The current style of U.S. green card (also known as an I-551 or permanent resident card) expires every ten years, before which time it must be renewed. (The previous style of green card did not contain an expiration date, but it is no longer considered valid, so it too needs to be renewed.) You wouldn't be the first person to miss the deadline for submitting the renewal application to U.S. Citizenship and Immigration Services (USCIS), however. Here's what to do next.
If you did not renew your green card on time, you should do so as soon as possible. Don't worry, you probably haven't lost your permanent residence itself. The green card is merely evidence of your status, and letting it expire does not, in and of itself, damage that underlying status.
The key thing to understand, however, is that one of your obligations under U.S. immigration laws is to carry a valid green card with you at all times, if you are age 18 or older. (See § 264(e) of the Immigration and Nationality Act (I.N.A.).) If you are caught with an expired green card, or an old-style green card with no expiration date, you could be prosecuted for a misdemeanor. Having a crime on record can lead to problems and jeopardize your immigration status, for example when you apply for U.S. citizenship.
Also, if you travel outside the U.S. with an expired green card, you will likely have trouble when trying to reenter the country. In fact, you might not be allowed to embark on your travel to the U.S. at all; the airline or other carrier will, in accordance with federal guidelines, check your green card and deny your boarding.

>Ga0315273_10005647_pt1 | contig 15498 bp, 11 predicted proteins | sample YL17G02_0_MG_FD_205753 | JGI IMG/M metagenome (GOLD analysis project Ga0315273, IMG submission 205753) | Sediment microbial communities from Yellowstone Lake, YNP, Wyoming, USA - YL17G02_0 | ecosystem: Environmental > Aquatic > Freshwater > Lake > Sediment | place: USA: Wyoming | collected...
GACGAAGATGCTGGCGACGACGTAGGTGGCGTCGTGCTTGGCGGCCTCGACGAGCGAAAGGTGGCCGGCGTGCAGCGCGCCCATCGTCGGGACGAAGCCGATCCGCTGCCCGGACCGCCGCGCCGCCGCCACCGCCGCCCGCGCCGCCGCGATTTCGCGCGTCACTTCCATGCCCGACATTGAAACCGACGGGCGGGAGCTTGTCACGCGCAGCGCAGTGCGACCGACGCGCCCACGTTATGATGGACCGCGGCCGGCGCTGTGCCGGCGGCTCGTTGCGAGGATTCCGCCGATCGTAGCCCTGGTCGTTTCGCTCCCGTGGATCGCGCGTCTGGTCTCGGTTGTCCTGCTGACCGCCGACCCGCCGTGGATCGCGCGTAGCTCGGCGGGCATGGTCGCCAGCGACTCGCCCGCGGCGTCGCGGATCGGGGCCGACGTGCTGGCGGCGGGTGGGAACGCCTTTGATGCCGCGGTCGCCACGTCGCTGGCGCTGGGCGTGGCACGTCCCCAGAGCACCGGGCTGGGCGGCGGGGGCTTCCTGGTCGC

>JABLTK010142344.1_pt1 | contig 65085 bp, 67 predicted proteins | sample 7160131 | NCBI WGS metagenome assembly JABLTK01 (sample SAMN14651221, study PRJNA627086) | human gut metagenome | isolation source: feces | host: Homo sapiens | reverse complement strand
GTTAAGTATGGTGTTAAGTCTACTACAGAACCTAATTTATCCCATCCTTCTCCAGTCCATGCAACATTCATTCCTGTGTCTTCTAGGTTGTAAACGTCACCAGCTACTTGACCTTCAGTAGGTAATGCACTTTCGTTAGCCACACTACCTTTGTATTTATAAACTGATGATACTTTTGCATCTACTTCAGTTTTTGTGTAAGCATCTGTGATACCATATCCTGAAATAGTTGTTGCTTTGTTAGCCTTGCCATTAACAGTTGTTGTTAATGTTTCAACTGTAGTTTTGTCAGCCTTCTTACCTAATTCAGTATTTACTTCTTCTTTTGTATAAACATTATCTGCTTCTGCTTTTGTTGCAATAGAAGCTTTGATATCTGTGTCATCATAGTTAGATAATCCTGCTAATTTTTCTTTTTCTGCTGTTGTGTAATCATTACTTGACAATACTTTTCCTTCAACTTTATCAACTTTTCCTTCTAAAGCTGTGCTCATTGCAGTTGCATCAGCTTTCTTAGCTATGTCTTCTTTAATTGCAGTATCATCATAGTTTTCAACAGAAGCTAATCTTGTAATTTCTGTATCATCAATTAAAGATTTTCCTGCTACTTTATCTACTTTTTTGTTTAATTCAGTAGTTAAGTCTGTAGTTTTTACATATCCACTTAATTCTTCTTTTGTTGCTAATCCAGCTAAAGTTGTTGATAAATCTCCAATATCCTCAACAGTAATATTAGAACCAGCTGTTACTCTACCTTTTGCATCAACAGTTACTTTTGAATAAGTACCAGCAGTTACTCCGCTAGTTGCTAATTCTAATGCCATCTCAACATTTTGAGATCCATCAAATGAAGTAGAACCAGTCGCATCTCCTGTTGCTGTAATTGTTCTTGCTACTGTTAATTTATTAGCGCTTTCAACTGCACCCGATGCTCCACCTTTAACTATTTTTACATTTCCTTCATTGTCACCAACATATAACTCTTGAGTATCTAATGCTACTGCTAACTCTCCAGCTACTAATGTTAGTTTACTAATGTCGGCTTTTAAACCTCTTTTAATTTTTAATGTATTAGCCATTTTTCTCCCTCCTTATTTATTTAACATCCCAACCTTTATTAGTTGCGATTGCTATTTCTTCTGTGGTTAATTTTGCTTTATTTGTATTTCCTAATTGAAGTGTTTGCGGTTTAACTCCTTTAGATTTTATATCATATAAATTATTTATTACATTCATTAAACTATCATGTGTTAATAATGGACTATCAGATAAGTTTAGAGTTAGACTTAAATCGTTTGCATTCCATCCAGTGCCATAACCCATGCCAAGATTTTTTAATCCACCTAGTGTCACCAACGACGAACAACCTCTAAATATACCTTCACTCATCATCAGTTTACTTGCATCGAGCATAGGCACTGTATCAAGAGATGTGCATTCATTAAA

The basic steps to renewing a regular U.S. green card involve filling out and submitting USCIS Form I-90, together with a fee. You can submit it either online or by mail.
After submitting the application, you will be called in for "biometrics," which mostly means having your fingerprints taken. That allows USCIS to check your record in various federal databases, looking for crimes or immigration violations.
See How To Complete Form I-90 to Renew a Green Card for tips on the paperwork.
If, over the years that you've been a permanent resident, you have committed any crime or done anything else to violate your legal right to remain in the country, you might have become removable (deportable).
Most often, it's felony crimes that cause problems, but a misdemeanor can be treated as more serious than one might expect.
The fingerprint check done after you file the I-90 form will reveal crimes or immigration violations that took place since you last received your green card. Applying to renew could thus result in your being placed into removal proceedings in immigration court.
For more information, see Renewing Your Green Card After a Criminal Charge or Conviction. You'd also be wise to consult an immigration lawyer.
If you are already eligible for U.S. citizenship, you might want to apply for naturalization without renewing your green card first. This is a practice that USCIS is not happy about, but has historically allowed. Once you obtain U.S. citizenship, you no longer have to renew your green card or worry about it expiring.
See Applying for U.S. Citizenship With an Expired Green Card for a discussion of that option.
If you are concerned about any legal incidents that could cause your application for green card renewal to put your legal immigration status at risk, it is a good idea to hire an immigration lawyer. The attorney can help you confirm your permanent resident status, assess whether any risks present themselves in your case, and prepare the application for renewal. Or, if you realize that your U.S. residence was only conditional, and the two years has passed without your having filed an I-751, definitely consult an attorney.